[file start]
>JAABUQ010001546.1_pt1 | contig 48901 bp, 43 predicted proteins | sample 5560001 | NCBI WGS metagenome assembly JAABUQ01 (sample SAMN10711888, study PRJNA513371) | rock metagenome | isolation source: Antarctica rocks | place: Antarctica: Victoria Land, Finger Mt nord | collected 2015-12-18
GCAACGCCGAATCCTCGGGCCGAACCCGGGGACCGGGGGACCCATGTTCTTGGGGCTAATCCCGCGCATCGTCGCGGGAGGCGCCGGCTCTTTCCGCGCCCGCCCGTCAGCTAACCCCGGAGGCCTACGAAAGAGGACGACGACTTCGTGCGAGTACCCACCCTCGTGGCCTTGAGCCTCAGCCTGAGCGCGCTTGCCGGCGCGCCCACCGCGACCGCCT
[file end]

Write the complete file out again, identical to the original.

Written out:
>JAABUQ010001546.1_pt1 | contig 48901 bp, 43 predicted proteins | sample 5560001 | NCBI WGS metagenome assembly JAABUQ01 (sample SAMN10711888, study PRJNA513371) | rock metagenome | isolation source: Antarctica rocks | place: Antarctica: Victoria Land, Finger Mt nord | collected 2015-12-18
GCAACGCCGAATCCTCGGGCCGAACCCGGGGACCGGGGGACCCATGTTCTTGGGGCTAATCCCGCGCATCGTCGCGGGAGGCGCCGGCTCTTTCCGCGCCCGCCCGTCAGCTAACCCCGGAGGCCTACGAAAGAGGACGACGACTTCGTGCGAGTACCCACCCTCGTGGCCTTGAGCCTCAGCCTGAGCGCGCTTGCCGGCGCGCCCACCGCGACCGCCT